Q. My son has been diagnosed with ADHD. What do I need to know about his medication and its effects on his heart?
A. Stimulant medications such as Ritalin, Adderall, Concerta and Focalin have been effective at treating attention deficit hyperactivity disorder (ADHD) for decades. According to the FDA, an estimated 2.5 million children and teenagers in the United States are currently being treated with these medicines.
Recently, concerns have been raised about the use of these medications in children and the development of heart disease and risk of sudden cardiac death. This was based on Canada’s ban of the sale of Adderall XR in 2005, which was reversed six months later, as well as the requirement by the FDA that all stimulant medications carry a “Black Box Warning” regarding possible side effects for those patients with cardiovascular disease.
The truth is that there have been no established links between the use of stimulant medications and sudden cardiac death in children, and stimulant medications do not cause heart disease in children.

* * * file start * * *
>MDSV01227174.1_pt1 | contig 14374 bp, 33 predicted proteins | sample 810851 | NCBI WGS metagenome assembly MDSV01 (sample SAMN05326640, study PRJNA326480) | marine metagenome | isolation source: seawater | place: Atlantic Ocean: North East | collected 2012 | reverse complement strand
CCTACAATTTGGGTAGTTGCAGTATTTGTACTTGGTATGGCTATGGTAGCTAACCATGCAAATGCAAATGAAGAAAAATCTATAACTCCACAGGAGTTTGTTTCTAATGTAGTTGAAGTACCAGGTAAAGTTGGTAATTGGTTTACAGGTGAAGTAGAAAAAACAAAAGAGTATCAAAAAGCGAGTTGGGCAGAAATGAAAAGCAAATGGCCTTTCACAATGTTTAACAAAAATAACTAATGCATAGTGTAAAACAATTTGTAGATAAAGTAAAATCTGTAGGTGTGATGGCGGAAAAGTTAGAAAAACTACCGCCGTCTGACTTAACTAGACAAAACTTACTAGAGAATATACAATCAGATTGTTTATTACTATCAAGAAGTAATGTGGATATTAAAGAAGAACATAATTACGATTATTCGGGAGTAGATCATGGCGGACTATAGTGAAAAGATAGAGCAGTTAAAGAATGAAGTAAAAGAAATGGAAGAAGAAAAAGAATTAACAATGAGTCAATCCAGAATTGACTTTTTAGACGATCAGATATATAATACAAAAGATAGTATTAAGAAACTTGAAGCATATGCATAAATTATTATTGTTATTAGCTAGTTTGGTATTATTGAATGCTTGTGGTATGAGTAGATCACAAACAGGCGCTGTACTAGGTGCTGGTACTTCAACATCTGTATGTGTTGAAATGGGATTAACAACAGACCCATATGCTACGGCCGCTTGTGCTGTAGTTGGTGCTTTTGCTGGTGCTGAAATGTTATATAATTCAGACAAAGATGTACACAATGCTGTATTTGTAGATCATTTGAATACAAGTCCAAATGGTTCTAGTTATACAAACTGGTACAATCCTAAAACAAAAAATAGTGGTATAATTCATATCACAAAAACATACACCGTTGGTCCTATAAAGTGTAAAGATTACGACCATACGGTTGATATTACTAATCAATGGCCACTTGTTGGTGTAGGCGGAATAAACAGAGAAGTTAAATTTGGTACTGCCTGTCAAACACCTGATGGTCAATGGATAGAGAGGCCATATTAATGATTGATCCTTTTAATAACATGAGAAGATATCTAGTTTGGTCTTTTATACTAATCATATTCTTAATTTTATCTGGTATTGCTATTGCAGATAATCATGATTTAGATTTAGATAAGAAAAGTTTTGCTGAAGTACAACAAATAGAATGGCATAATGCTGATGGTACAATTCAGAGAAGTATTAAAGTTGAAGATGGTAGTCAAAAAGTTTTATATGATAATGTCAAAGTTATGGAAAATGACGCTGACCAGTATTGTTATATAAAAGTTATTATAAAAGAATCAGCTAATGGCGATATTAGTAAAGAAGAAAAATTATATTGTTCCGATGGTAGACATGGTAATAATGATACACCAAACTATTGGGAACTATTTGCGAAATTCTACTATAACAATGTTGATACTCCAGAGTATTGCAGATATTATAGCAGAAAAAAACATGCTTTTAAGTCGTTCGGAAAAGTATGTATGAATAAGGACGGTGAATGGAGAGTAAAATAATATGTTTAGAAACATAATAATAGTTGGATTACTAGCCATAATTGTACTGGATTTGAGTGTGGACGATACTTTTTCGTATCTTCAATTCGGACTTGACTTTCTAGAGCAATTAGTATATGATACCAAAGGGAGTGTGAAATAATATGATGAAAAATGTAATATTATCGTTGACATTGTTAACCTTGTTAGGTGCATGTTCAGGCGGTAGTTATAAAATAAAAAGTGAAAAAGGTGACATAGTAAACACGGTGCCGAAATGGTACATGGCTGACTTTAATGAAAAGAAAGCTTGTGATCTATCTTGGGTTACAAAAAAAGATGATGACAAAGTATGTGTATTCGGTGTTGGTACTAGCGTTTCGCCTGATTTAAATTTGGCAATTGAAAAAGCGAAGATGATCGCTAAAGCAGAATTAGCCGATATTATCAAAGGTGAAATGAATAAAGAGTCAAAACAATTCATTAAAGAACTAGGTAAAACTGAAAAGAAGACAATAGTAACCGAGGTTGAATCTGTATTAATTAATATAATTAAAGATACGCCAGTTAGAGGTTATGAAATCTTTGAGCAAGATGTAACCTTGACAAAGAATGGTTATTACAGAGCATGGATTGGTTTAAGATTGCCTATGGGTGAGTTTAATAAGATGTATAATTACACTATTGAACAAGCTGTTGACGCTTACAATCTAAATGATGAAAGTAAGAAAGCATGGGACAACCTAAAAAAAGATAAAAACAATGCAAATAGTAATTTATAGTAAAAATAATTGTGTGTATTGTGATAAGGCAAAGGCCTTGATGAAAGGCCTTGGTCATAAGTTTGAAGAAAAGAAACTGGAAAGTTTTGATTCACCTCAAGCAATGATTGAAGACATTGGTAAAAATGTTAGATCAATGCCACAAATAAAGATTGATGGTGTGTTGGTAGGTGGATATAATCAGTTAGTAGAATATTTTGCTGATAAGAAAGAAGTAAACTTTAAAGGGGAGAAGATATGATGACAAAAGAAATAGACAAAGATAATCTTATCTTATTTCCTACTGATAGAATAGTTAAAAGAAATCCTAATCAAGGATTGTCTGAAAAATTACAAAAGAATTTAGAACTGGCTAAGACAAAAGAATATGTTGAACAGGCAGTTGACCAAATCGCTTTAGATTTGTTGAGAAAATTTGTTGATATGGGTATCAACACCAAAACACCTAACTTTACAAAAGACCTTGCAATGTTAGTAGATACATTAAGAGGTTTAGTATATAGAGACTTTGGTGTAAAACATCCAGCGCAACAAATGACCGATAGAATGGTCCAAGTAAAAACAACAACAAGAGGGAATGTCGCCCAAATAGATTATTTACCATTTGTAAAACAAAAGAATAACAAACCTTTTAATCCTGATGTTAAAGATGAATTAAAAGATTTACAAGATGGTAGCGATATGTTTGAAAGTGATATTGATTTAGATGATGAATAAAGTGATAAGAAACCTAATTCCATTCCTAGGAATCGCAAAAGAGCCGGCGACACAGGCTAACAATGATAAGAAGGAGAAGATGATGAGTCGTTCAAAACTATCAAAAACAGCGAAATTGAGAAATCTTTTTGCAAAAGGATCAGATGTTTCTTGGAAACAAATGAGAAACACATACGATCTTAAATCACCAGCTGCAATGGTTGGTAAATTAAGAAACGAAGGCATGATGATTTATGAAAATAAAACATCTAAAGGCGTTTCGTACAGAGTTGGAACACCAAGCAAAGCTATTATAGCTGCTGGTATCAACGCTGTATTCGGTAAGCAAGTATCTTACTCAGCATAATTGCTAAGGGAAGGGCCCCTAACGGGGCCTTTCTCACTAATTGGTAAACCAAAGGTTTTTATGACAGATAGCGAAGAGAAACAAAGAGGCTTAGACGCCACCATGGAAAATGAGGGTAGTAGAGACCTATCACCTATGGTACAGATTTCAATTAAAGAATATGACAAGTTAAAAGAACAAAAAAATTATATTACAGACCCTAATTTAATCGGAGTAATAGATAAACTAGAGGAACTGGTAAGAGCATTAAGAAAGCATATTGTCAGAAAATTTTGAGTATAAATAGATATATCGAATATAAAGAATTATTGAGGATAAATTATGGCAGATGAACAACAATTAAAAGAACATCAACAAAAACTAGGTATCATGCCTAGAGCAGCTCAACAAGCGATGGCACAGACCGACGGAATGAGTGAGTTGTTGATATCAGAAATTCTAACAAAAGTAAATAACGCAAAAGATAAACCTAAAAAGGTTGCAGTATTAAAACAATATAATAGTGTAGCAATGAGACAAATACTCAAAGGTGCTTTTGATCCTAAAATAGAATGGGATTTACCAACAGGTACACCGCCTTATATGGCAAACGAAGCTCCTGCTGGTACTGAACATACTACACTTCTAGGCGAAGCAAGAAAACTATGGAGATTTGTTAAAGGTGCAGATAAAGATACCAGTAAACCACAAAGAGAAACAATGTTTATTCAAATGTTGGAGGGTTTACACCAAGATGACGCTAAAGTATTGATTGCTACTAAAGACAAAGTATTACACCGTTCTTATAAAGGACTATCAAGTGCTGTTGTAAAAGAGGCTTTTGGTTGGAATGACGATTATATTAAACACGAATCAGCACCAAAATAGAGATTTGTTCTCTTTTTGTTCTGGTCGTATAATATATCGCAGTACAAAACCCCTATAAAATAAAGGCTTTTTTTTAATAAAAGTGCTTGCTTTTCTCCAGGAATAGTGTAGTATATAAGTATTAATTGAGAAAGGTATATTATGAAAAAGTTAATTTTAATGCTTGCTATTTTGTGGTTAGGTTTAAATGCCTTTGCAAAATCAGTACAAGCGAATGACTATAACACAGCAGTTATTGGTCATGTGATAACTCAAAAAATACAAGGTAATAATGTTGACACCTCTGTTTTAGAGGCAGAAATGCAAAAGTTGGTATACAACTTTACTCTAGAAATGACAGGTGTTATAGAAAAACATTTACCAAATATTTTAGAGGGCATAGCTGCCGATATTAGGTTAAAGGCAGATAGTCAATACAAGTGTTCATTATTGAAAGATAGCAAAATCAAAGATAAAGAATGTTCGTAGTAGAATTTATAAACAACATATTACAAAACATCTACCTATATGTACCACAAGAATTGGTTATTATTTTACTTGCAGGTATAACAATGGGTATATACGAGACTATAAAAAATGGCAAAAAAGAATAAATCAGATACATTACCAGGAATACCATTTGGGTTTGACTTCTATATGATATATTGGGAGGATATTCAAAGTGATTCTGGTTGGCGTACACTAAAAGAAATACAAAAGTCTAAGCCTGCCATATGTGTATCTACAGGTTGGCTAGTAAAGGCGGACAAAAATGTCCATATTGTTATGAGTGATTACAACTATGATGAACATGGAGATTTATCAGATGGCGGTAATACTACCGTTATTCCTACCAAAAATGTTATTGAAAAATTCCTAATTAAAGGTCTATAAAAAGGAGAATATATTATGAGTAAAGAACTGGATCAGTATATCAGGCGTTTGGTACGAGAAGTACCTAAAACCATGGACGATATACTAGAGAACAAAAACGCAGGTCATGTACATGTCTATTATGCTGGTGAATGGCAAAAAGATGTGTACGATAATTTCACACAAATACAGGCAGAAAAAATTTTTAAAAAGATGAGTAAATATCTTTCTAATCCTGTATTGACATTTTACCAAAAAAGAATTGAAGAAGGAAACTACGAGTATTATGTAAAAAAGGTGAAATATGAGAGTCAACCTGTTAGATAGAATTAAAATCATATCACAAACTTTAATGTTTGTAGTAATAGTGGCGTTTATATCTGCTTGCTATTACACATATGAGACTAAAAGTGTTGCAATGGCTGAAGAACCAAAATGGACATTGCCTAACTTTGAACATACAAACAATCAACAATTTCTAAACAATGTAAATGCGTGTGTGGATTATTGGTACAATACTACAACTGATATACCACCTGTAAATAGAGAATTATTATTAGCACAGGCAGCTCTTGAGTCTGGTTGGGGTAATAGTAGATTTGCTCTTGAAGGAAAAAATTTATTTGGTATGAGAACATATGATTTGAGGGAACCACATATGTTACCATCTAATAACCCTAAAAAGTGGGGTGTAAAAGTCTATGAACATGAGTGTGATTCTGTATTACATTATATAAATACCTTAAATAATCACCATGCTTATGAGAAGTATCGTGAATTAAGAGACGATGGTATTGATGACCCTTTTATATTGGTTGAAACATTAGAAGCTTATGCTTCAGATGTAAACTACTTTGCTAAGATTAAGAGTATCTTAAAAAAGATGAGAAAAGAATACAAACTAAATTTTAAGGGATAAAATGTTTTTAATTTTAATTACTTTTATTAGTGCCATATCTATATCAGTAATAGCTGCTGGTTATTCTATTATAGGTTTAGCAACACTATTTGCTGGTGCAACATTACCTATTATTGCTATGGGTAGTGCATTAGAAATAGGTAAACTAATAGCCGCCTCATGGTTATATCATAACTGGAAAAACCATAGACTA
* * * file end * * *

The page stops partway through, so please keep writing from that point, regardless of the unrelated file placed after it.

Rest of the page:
Prior to starting any stimulant medication, your primary care physician should review your child’s medical history and family history to rule out any previously diagnosed or potential cardiac conditions. Special care must be taken for children with pre-existing heart disease, as they may be at an increased risk for side effects and interference with cardiac medications. Only after these issues have been addressed should a child be cleared to start medication.
Steven Herold, M.D., FAAP
Division of Pediatric Cardiology
T.C. Thompson Children’s Hospital at Erlanger
910 Blackford Street
Chattanooga, TN 37403
Ph. (423) 778-6180